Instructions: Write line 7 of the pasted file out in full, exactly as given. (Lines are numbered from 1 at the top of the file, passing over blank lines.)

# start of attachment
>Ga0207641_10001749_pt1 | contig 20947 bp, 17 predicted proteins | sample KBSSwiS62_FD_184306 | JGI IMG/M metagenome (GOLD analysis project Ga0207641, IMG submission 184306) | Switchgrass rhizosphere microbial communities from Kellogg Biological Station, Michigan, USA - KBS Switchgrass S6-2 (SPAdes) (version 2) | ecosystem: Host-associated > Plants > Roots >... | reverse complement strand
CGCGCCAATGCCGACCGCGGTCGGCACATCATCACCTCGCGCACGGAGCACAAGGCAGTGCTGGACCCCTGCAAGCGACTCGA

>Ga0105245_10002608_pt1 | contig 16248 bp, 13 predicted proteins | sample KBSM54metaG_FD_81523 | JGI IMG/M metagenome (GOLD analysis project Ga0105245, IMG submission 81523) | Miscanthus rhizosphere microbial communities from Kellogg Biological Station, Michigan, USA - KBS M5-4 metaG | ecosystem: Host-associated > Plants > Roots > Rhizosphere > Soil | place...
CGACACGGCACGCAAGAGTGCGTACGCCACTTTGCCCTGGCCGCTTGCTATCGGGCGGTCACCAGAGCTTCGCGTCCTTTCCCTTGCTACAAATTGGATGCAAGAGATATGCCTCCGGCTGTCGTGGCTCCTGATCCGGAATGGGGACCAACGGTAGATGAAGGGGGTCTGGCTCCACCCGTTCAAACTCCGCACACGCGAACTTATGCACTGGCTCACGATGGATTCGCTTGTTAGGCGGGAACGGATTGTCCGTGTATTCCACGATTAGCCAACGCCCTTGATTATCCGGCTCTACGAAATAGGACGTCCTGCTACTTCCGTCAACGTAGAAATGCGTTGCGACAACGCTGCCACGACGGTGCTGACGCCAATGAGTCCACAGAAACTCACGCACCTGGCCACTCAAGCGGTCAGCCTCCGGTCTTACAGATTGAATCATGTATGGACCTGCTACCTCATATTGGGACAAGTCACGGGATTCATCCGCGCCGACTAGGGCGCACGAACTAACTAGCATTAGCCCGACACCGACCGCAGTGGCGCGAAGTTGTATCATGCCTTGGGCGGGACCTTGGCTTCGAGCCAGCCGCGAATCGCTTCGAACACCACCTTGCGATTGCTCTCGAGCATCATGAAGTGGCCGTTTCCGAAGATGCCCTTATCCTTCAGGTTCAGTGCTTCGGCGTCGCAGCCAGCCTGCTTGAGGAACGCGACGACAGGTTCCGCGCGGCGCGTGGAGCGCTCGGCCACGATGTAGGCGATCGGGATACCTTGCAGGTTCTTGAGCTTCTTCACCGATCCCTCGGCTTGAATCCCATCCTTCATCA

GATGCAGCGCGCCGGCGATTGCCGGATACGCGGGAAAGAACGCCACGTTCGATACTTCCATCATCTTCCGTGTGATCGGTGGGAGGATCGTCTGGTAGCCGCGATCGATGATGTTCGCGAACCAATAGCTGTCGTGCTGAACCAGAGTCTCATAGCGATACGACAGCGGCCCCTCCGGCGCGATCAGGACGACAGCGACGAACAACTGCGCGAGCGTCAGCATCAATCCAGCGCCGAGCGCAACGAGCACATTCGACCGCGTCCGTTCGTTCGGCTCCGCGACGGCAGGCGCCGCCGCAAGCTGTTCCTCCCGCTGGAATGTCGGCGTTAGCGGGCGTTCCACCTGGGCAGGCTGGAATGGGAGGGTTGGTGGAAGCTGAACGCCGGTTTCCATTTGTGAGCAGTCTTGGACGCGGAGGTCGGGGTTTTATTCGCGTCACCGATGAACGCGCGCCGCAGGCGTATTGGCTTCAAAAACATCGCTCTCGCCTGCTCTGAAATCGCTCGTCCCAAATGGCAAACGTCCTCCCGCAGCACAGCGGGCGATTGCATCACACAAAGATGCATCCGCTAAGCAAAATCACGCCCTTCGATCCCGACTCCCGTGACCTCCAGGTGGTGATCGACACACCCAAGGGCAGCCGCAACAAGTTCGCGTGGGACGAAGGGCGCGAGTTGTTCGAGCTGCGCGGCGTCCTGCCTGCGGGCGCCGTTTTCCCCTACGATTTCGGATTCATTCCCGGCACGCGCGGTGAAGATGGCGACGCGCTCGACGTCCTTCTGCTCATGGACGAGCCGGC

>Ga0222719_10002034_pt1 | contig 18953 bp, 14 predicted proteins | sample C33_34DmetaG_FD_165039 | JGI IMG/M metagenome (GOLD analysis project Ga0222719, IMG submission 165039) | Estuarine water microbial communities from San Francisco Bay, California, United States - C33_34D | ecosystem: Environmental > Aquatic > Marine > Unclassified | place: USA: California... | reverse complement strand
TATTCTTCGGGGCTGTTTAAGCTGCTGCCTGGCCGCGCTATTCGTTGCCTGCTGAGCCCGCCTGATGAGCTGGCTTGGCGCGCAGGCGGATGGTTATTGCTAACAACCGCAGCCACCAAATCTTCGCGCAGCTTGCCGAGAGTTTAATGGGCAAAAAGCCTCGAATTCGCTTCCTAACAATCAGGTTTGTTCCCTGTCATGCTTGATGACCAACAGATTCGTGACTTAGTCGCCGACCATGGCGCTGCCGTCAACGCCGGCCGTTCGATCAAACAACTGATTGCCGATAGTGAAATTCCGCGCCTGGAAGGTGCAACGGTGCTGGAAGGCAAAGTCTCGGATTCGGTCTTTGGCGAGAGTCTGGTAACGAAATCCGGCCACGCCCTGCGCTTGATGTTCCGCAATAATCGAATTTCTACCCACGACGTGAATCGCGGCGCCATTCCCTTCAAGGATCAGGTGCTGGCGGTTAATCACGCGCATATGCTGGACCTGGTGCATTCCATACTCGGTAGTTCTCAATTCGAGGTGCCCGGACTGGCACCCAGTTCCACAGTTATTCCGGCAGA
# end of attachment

TATTCTTCGGGGCTGTTTAAGCTGCTGCCTGGCCGCGCTATTCGTTGCCTGCTGAGCCCGCCTGATGAGCTGGCTTGGCGCGCAGGCGGATGGTTATTGCTAACAACCGCAGCCACCAAATCTTCGCGCAGCTTGCCGAGAGTTTAATGGGCAAAAAGCCTCGAATTCGCTTCCTAACAATCAGGTTTGTTCCCTGTCATGCTTGATGACCAACAGATTCGTGACTTAGTCGCCGACCATGGCGCTGCCGTCAACGCCGGCCGTTCGATCAAACAACTGATTGCCGATAGTGAAATTCCGCGCCTGGAAGGTGCAACGGTGCTGGAAGGCAAAGTCTCGGATTCGGTCTTTGGCGAGAGTCTGGTAACGAAATCCGGCCACGCCCTGCGCTTGATGTTCCGCAATAATCGAATTTCTACCCACGACGTGAATCGCGGCGCCATTCCCTTCAAGGATCAGGTGCTGGCGGTTAATCACGCGCATATGCTGGACCTGGTGCATTCCATACTCGGTAGTTCTCAATTCGAGGTGCCCGGACTGGCACCCAGTTCCACAGTTATTCCGGCAGA